Cheerful Weather for the Wedding is by Julia Strachey, a member of the Bloomsbury group and contemporary of Virginia Woolf whose Hogarth Press first published the book. Strachey is described in the introduction by her friend Frances Partridge as 'a misfit in life'; abandoned by her parents, twice married but with a string of love affairs in between. I took this as a good sign, as misfits usually have the most interesting things to say - where's the story in conformity? Reading a little about her, I've found her writing compared to that of Virginia Woolf, Katherine Mansfield and Stella Gibbons amongst others.
Like Mrs Dalloway, the events in this novella take place over the span of a single day, opening with Dolly, the young bride-to-be, in the drawing room of her family's country home. After a short engagement, Dolly has agreed to go to South America with her groom in a transaction which seems bereft of much romance and holds her in a state of wistful semi-paralysis.
Strachey's writing often sparkles. She describes the house beautifully, giving a very particular sense of place. I loved her description of the ancient drawing room mirror
...rusted over with tiny specks by the hundred, and also the quicksilver at the back had become blackened in the course of ages, so that the drawing room, as reflected in its corpse-like face, seemed forever swimming in an eerie, dead-looking metallic twilight, such as is never experienced in the actual world outside.'
I read a quote some time ago in the Wit & Wisdom section of The Week (and I'm afraid I've forgotten the attribution) that a parent is only as happy as their saddest child. On this basis Dolly's mother, Mrs Thatcham has had some sort of maternal bypass (or perhaps more likely doesn't share our early 21st century sensibilities) as, immune to her daughter's foreboding, she wraps herself up in the organisation of the day, which she nevertheless often gets wrong. Fortunately, the servants are on hand to take the blame for her shortcomings, as wedding guests begin to arrive at the house. Dolly's school boy cousin Tom is determined his younger brother Robert should change his emerald green socks for something more suited to the occasion, but Robert is equally determined he will not - a quarrel which threads itself entertainingly through the narrative. Amongst the cast of bridesmaids, elderly aunts, children and the Canon who will be conducting the ceremony is Joseph, who emerges as the real object of Dolly's affections but seems disinclined to do anything about it, at least until it's too late.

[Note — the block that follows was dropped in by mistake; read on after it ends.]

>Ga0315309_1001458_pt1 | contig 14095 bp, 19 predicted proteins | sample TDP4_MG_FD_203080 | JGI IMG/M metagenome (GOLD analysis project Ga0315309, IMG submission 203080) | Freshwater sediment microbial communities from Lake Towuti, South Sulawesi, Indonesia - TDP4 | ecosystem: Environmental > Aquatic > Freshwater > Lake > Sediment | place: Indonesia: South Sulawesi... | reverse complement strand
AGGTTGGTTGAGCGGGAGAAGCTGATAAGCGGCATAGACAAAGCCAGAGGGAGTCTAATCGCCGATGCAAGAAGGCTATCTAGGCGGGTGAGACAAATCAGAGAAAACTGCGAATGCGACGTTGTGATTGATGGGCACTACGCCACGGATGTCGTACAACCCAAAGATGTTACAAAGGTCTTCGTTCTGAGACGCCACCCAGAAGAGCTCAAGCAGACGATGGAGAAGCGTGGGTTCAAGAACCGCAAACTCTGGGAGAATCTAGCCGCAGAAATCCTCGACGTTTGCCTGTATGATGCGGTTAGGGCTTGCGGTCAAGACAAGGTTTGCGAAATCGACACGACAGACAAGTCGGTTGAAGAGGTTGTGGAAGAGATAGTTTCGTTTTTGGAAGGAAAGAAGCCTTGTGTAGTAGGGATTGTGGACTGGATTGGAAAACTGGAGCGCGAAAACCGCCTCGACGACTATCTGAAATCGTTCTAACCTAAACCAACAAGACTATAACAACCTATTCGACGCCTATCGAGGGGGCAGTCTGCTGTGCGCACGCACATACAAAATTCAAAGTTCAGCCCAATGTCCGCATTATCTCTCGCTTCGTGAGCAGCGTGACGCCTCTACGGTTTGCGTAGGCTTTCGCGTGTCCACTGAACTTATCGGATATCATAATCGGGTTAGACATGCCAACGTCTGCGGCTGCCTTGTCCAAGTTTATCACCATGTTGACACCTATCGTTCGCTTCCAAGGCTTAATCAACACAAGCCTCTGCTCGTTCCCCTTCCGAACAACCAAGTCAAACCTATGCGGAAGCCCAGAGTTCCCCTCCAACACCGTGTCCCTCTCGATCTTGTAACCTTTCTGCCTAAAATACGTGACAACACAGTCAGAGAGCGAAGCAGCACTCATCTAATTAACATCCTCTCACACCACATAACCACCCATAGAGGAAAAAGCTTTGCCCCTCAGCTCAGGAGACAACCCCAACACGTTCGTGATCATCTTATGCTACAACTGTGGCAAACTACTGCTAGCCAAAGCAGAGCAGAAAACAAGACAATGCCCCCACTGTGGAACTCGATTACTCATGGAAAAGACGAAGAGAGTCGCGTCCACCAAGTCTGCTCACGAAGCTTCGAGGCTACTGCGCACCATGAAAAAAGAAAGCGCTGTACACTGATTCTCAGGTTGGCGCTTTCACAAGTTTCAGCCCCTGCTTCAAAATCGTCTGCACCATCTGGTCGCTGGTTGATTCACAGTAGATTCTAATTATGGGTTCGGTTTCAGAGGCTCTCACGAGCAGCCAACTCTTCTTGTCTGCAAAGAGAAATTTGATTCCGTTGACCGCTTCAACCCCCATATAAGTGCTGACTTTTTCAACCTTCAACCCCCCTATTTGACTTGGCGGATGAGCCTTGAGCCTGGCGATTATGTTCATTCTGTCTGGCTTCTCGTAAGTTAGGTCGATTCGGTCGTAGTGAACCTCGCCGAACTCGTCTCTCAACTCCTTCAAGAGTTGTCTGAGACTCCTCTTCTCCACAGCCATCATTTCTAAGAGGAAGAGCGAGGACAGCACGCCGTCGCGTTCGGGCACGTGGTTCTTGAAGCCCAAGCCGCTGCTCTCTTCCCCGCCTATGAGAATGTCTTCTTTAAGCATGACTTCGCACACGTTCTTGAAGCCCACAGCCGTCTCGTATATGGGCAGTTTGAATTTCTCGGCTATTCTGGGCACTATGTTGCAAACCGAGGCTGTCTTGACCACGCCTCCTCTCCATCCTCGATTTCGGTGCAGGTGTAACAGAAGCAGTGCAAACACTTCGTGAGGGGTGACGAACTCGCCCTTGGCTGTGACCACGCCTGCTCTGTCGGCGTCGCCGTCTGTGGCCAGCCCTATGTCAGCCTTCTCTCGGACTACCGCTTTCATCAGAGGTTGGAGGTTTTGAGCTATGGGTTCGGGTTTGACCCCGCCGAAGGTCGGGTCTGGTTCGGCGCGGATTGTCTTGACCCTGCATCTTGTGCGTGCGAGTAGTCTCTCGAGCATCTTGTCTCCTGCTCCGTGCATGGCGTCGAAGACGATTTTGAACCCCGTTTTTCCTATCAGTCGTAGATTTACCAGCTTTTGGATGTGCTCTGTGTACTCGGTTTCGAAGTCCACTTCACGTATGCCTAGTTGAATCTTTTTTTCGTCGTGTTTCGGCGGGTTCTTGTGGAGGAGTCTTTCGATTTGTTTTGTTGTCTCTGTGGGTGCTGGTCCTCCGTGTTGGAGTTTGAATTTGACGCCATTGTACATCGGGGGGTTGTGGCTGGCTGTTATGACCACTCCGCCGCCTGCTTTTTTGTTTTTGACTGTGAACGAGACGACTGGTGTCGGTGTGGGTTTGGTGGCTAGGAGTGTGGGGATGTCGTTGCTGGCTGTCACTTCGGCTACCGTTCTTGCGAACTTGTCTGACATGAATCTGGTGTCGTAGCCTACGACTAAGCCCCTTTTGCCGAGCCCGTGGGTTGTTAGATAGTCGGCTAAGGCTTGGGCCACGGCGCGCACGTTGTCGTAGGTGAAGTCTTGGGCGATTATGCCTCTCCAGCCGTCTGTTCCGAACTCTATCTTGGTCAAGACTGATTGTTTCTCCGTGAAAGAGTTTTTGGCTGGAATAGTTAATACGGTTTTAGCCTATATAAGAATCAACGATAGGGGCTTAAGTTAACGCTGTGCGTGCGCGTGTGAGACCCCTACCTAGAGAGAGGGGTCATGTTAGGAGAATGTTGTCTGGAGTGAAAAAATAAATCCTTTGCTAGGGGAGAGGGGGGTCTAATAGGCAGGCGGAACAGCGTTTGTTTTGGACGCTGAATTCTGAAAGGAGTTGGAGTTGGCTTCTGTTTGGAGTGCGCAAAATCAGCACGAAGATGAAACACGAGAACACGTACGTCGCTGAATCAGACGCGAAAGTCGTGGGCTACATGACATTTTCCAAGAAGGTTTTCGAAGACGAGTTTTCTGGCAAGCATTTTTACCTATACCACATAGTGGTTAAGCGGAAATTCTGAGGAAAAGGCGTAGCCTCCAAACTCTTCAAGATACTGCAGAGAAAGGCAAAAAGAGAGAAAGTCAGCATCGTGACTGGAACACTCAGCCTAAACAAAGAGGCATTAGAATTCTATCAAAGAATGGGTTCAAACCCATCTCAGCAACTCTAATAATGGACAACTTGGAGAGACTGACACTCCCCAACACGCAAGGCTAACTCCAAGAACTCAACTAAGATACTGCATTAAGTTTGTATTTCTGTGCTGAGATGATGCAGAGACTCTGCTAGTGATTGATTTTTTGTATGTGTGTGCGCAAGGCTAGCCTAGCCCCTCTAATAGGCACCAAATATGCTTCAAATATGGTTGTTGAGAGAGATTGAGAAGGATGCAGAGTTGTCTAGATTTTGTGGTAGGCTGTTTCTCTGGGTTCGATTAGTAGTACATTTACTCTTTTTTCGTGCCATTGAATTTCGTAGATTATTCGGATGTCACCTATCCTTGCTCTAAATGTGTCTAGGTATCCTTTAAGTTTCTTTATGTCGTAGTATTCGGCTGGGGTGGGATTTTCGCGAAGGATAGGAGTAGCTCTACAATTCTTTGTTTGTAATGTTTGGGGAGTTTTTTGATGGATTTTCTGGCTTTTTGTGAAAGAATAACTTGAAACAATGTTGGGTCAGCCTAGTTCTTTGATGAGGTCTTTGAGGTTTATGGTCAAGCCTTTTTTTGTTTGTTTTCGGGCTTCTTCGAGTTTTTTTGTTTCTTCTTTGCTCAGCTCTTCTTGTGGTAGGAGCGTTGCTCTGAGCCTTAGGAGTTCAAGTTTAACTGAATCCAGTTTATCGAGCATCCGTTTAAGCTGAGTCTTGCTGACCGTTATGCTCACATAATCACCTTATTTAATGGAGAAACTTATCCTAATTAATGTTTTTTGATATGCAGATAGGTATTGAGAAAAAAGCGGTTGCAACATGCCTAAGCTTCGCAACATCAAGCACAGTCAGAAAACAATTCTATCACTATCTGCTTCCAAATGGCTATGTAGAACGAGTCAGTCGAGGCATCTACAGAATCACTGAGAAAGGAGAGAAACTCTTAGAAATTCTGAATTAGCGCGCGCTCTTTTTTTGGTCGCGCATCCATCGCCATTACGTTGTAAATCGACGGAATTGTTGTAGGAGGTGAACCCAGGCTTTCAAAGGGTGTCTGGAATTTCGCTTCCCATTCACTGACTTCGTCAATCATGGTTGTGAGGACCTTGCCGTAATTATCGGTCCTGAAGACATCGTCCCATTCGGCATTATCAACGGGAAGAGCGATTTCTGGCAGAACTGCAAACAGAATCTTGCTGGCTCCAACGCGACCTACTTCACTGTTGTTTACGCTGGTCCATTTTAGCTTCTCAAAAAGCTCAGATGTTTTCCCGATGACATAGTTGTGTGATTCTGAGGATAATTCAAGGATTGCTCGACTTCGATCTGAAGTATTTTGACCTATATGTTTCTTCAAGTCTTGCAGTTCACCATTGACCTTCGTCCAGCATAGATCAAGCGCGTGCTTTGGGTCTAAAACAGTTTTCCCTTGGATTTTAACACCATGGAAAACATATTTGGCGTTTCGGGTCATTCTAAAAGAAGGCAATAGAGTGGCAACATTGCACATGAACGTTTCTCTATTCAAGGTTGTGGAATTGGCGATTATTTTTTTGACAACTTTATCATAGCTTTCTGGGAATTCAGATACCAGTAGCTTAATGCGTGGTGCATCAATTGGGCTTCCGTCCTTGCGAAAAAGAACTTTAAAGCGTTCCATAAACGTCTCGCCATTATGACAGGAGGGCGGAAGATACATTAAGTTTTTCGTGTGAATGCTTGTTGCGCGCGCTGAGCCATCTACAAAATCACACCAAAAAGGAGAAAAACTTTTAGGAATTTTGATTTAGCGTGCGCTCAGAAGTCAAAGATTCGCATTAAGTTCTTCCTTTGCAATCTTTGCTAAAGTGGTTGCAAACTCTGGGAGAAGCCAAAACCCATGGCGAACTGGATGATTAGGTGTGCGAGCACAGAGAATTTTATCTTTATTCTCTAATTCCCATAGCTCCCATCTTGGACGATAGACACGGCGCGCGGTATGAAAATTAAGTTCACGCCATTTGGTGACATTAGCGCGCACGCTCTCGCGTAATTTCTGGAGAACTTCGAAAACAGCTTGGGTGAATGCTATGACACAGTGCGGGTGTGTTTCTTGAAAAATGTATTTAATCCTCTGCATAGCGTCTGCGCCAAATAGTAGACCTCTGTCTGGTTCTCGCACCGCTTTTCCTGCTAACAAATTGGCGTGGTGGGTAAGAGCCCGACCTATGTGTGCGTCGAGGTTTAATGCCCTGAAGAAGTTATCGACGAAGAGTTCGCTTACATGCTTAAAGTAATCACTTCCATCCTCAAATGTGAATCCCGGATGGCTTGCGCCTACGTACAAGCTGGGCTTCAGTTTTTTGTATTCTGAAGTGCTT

Dolly resorts to the bottle and descends into drunkenness upstairs and the guests downstairs tuck into a rather chaotic pre-wedding lunch. As ceremony approaches and the story of the day unfolds, Strachey portrays her characters with great authenticity and detail and yet their potential is never fully explored and they often remain irritatingly two dimensional.
I almost liked Cheerful Weather for the Wedding very much. Strachey is an accomplished writer and I certainly found her much more accessible than Woolf. The novella has some gloriously comedic moments and hints at underlying darkness, but in the end I found it just too slight and the story I was looking for was not quite the one that was written. There is a tale with much greater depth lurking behind its facade, and to turn it into a successful film I think this will have needed to be unearthed. I'd be intrigued to discover if it has.
This review is part of a group readalong organized by Simon at Stuck in a Book, more reviews and comments can be found here